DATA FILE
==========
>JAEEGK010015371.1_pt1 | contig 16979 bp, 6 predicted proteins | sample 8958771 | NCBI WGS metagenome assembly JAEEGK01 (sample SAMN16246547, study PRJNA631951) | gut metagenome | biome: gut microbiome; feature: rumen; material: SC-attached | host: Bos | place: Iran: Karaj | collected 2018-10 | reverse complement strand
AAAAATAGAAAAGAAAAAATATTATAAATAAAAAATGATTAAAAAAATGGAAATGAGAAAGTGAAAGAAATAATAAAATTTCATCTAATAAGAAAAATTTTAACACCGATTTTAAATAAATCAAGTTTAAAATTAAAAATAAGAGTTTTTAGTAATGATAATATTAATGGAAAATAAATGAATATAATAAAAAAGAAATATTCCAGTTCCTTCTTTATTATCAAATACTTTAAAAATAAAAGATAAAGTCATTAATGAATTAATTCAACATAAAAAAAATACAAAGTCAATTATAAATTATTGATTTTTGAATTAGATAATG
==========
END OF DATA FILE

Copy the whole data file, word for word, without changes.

>JAEEGK010015371.1_pt1 | contig 16979 bp, 6 predicted proteins | sample 8958771 | NCBI WGS metagenome assembly JAEEGK01 (sample SAMN16246547, study PRJNA631951) | gut metagenome | biome: gut microbiome; feature: rumen; material: SC-attached | host: Bos | place: Iran: Karaj | collected 2018-10 | reverse complement strand
AAAAATAGAAAAGAAAAAATATTATAAATAAAAAATGATTAAAAAAATGGAAATGAGAAAGTGAAAGAAATAATAAAATTTCATCTAATAAGAAAAATTTTAACACCGATTTTAAATAAATCAAGTTTAAAATTAAAAATAAGAGTTTTTAGTAATGATAATATTAATGGAAAATAAATGAATATAATAAAAAAGAAATATTCCAGTTCCTTCTTTATTATCAAATACTTTAAAAATAAAAGATAAAGTCATTAATGAATTAATTCAACATAAAAAAAATACAAAGTCAATTATAAATTATTGATTTTTGAATTAGATAATG